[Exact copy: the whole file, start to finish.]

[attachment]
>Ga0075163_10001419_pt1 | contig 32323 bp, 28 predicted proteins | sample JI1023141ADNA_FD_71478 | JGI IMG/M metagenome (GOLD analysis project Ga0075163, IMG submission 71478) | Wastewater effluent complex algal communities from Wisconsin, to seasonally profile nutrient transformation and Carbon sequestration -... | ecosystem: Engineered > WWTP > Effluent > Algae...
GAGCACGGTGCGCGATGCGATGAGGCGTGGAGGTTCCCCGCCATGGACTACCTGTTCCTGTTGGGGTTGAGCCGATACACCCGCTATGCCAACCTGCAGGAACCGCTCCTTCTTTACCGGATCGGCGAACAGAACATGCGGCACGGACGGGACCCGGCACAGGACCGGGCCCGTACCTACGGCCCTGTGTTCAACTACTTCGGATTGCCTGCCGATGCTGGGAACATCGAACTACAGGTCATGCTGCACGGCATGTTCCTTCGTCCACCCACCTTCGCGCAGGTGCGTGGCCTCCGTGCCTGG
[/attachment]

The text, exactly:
>Ga0075163_10001419_pt1 | contig 32323 bp, 28 predicted proteins | sample JI1023141ADNA_FD_71478 | JGI IMG/M metagenome (GOLD analysis project Ga0075163, IMG submission 71478) | Wastewater effluent complex algal communities from Wisconsin, to seasonally profile nutrient transformation and Carbon sequestration -... | ecosystem: Engineered > WWTP > Effluent > Algae...
GAGCACGGTGCGCGATGCGATGAGGCGTGGAGGTTCCCCGCCATGGACTACCTGTTCCTGTTGGGGTTGAGCCGATACACCCGCTATGCCAACCTGCAGGAACCGCTCCTTCTTTACCGGATCGGCGAACAGAACATGCGGCACGGACGGGACCCGGCACAGGACCGGGCCCGTACCTACGGCCCTGTGTTCAACTACTTCGGATTGCCTGCCGATGCTGGGAACATCGAACTACAGGTCATGCTGCACGGCATGTTCCTTCGTCCACCCACCTTCGCGCAGGTGCGTGGCCTCCGTGCCTGG